UFU Victoria

United Firefighters Union of Australia
Victorian Branch


The Age 5/4/2024 –

A cyberattack that hobbled the fire service’s dispatch system hampered crews rushing to burning buildings and forced them to use a manual back-up scheme for eight months.

“The use of pagers, mobile phones and radios increased the time it took firefighters to turn out from the station,” a briefing document prepared for Emergency Services Minister Jaclyn Symes – obtained by the state opposition and seen by The Age – revealed.

Fire Rescue Victoria suffered an outage in the December 2022 attack and did not get its dispatch system running again until August 2023, the briefing document and quarterly progress reports show.

Victorian government IT projects routinely face cost blowouts and delays. The Age this week revealed that a fresh wave of IT cost overruns is expected to top $100 million across state government departments and agencies.

While FRV and the Fire Services Implementation Monitor say the months-long IT outage did not harm community safety, average response times did take a hit.

In the three months after the cyberattack, FRV was more than 10 percentage points off its target of reaching 90 per cent of structure fires within 7.7 minutes, according to quarterly performance reports by the monitor, which independently assesses and reviews state government fire services reforms.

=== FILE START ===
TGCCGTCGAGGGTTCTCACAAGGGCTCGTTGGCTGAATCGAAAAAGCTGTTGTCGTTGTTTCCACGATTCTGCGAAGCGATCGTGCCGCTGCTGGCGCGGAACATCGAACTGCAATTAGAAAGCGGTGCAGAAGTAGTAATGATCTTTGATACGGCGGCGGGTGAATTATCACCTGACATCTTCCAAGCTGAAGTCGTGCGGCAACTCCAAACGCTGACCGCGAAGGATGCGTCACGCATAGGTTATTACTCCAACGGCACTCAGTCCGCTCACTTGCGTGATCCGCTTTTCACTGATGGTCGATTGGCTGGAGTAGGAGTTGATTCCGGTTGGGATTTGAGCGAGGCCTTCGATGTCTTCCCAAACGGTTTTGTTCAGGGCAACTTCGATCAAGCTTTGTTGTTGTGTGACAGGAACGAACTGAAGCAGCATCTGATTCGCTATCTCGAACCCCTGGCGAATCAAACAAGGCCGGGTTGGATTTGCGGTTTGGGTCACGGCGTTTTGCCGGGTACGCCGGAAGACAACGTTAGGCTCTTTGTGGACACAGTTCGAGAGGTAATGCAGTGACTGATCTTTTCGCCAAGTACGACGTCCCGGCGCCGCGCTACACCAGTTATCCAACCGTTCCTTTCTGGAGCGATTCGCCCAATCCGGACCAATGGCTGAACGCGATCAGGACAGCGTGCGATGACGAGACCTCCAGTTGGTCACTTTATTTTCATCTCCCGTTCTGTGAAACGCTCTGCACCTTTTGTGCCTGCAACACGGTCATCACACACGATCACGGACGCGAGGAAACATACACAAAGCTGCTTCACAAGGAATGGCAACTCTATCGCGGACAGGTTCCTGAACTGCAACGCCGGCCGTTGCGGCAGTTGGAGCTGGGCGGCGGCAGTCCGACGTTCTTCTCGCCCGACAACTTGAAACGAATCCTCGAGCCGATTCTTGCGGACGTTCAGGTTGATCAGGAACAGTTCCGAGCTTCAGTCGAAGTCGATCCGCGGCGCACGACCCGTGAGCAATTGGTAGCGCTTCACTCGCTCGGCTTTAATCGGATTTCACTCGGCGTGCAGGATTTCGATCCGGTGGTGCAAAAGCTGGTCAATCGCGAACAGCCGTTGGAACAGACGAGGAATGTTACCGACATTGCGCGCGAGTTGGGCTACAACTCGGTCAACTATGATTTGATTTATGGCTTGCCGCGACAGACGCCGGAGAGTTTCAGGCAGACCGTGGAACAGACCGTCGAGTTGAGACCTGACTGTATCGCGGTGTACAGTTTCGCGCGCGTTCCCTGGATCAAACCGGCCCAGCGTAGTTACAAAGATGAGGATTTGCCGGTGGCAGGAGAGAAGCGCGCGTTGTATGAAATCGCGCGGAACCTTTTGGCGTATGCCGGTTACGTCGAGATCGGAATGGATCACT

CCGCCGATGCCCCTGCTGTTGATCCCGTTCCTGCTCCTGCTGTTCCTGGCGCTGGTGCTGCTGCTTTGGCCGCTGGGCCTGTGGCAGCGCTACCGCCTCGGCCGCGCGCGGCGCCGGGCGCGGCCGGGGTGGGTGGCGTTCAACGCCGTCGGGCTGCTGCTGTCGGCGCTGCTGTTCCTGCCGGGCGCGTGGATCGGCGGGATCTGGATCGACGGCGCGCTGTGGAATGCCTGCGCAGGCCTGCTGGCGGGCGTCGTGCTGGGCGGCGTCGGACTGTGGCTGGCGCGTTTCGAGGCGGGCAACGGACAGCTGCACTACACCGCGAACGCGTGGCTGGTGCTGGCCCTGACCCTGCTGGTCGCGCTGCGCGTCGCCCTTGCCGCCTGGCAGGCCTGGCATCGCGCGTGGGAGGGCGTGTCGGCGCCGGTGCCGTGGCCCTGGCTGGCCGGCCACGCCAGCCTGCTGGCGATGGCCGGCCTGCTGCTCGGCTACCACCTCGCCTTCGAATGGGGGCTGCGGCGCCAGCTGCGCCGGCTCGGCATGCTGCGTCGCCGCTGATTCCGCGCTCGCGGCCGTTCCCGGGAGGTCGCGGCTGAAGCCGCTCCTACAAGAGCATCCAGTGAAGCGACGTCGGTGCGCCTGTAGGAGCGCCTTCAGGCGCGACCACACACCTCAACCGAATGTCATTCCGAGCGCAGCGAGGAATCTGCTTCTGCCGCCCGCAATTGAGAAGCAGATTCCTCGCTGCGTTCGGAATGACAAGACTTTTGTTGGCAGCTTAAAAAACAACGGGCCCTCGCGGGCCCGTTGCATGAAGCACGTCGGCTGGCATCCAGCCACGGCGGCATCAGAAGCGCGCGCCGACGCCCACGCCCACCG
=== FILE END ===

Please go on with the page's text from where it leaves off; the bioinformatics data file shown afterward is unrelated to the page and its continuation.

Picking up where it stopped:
The following quarter – covering April, May and June last year – it was still 6.87 percentage points worse than the same period a year earlier.

While the outage did increase the time it took for crews to get out of a station, once they left, the time it took to get to the scene was unchanged, FRV said.

But Peter Marshall, secretary of the United Firefighters Union – which is in a protracted pay dispute with the FRV – said the service had dragged its heels on resolving the issue.

He said crews had been forced to use pen and paper – something the fire service disputes.

“We are totally disillusioned and frustrated by the inadequacy and inaction of FRV over rectifying the issues arising out of the cyberattack,” Marshall said on Thursday.

The dispatch system was revived last August, but 15 months after the cyberattack it still does not have full functionality. The latest quarterly report, published in March, said it was still not possible to track its performance across some measures.

It was not until the quarter ending December that FRV returned to the pre-cyberattack average, which was still below target.

In October, the union separately lodged a dispute with the Fair Work Commission over delays restoring Firecom – a communications system used during emergency responses that also provides a live map tracking every FRV appliance in the state – claiming the delays put members in an unsafe environment.

The union said they resulted in “extreme difficulty” overseeing and prioritising crews during two fires in October last year. It said it took 14 minutes for firefighters to reach a Thornbury house fire shortly after significant resources had been put towards a mattress factory fire in Preston.